Varying this twist permits many data streams to fit in the frequency spread currently used for just one
A striking demonstration of a means to boost the information-carrying capacity of radio waves has taken place across the lagoon in Venice, Italy.
The technique exploits what is called the “orbital angular momentum” of the waves – imparting them with a “twist”.
Varying this twist permits many data streams to fit in the frequency spread currently used for just one.
The approach, described in the New Journal of Physics, could be applied to radio, wi-fi, and television.
The parts of the electromagnetic spectrum that are used for all three are split up in roughly the same way, with a spread of frequencies allotted to each channel. Each one contains a certain, limited amount of information-carrying capacity: its bandwidth.
As telecommunications have proliferated through the years, the spectrum has become incredibly crowded, with little room left for new means of signal transmission, or for existing means to expand their bandwidths.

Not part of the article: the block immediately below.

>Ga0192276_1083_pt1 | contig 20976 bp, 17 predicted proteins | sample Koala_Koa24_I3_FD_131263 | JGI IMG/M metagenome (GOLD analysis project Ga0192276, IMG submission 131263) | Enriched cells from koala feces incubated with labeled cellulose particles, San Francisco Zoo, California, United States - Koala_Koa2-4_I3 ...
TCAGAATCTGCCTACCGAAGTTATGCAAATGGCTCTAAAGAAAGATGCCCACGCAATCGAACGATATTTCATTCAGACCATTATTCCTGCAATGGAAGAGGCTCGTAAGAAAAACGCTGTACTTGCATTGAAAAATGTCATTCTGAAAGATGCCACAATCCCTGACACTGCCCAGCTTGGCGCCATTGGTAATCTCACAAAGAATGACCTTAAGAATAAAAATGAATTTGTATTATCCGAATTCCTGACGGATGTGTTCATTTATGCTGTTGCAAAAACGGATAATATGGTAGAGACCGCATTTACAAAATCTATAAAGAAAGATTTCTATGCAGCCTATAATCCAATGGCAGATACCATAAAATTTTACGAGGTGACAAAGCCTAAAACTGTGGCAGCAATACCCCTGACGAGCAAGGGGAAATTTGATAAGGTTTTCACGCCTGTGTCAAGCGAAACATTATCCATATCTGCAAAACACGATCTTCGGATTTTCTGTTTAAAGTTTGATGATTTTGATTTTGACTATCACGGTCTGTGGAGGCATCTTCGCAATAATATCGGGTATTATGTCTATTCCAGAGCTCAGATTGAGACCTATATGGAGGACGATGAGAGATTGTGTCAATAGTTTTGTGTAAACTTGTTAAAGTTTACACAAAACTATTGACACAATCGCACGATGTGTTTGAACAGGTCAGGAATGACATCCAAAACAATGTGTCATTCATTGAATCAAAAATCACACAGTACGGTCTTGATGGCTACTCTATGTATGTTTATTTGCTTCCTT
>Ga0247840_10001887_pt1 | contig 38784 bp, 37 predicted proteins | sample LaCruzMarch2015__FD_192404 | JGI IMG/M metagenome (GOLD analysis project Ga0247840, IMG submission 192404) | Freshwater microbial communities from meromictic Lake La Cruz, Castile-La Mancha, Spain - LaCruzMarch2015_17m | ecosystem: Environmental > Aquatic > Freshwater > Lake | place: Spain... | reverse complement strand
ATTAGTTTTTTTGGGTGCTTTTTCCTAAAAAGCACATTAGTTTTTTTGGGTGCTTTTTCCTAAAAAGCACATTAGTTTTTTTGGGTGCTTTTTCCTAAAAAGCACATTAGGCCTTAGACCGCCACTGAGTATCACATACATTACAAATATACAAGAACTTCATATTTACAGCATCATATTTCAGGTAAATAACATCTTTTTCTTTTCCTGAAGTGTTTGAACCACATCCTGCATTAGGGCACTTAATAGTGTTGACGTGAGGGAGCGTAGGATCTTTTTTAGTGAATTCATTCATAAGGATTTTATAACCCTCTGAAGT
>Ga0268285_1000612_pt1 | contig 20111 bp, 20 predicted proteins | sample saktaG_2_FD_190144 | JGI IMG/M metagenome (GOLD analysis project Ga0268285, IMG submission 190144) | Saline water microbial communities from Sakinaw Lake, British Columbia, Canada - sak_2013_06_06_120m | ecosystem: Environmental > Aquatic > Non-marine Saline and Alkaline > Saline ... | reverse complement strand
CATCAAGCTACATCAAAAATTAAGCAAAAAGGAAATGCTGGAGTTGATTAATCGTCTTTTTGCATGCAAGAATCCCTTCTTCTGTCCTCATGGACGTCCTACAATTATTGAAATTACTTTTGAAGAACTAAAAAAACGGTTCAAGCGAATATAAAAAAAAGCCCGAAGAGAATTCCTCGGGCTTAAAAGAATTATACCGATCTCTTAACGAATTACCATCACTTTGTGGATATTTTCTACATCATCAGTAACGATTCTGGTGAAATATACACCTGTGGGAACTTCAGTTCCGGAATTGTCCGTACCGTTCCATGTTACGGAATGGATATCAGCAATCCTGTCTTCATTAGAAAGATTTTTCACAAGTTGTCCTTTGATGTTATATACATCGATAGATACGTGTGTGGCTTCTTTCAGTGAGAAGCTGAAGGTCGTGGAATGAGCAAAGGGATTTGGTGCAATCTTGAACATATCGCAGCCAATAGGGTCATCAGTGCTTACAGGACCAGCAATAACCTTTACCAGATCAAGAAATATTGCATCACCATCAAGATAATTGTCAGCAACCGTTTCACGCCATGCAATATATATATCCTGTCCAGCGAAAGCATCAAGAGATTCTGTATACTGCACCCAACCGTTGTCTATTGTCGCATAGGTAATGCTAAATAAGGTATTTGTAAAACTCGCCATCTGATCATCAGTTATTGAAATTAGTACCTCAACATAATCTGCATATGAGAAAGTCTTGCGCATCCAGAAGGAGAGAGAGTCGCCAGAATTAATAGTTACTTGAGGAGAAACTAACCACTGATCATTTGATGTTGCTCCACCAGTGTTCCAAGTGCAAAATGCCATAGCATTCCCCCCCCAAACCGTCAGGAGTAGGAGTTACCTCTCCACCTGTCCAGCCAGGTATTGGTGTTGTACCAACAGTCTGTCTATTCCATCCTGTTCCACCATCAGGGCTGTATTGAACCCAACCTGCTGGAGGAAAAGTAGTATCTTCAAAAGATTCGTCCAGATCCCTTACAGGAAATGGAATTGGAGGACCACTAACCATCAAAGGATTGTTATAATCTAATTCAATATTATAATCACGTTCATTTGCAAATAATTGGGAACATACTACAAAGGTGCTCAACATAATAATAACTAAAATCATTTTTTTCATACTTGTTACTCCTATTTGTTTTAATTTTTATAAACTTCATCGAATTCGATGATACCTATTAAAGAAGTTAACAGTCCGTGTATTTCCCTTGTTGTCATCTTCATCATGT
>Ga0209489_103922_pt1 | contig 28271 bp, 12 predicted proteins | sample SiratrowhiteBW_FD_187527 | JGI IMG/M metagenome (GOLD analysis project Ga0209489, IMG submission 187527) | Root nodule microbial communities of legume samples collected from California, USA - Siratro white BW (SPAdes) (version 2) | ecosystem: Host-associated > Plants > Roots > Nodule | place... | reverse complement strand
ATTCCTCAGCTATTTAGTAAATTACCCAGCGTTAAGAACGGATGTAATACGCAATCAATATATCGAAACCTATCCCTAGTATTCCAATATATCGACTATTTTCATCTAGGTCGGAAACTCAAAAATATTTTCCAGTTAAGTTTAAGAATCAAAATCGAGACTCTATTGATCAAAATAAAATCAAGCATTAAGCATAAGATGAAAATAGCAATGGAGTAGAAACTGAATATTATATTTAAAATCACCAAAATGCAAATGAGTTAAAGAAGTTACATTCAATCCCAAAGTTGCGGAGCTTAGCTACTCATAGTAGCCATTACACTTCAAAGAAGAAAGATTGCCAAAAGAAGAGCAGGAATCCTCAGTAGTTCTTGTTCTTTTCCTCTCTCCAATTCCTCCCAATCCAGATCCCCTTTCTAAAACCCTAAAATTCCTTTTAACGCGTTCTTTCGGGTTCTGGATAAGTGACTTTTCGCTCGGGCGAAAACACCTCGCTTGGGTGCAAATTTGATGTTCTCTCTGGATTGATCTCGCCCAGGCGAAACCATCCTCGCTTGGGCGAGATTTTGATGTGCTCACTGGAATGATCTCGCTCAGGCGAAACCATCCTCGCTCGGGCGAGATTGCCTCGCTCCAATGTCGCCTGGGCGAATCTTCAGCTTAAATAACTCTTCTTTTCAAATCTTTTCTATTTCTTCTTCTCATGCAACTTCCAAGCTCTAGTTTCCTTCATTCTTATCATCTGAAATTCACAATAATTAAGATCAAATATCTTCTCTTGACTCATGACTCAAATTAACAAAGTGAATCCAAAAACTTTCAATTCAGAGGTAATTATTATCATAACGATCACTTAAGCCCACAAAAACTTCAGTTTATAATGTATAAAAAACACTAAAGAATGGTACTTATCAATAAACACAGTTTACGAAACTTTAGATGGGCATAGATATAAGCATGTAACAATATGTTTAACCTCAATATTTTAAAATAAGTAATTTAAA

The key lies in the distinction between the orbital and spin angular momentum of electromagnetic waves.
A perfect analogy is the Earth-Sun system. The Earth spins on its axis, manifesting spin angular momentum; at the same time orbits the Sun, manifesting orbital angular momentum.
The “particles” of light known as photons can carry both types; the spin angular momentum of photons is better known through the idea of polarisation, which some sunglasses and 3-D glasses exploit.
Just as the “signals” for the left and right eye in 3-D glasses can be encoded on light with two different polarisations, extra signals can be set up with different amounts of orbital angular momentum.
Prof Thide and his colleagues have been thinking about the idea for many years; last year, they published an article in Nature Physics showing that spinning black holes could produce such “twisted” light.
But the implications for exploiting the effect closer to home prompted the team to carry out their experiment in Venice, sending a signal 442m from San Giorgio island to the Palazzo Ducale in St Mark’s square.
“It’s exactly the same place that Galileo first demonstrated his telescope to the authorities in Venice, 400 years ago,” Prof Thide told BBC News.
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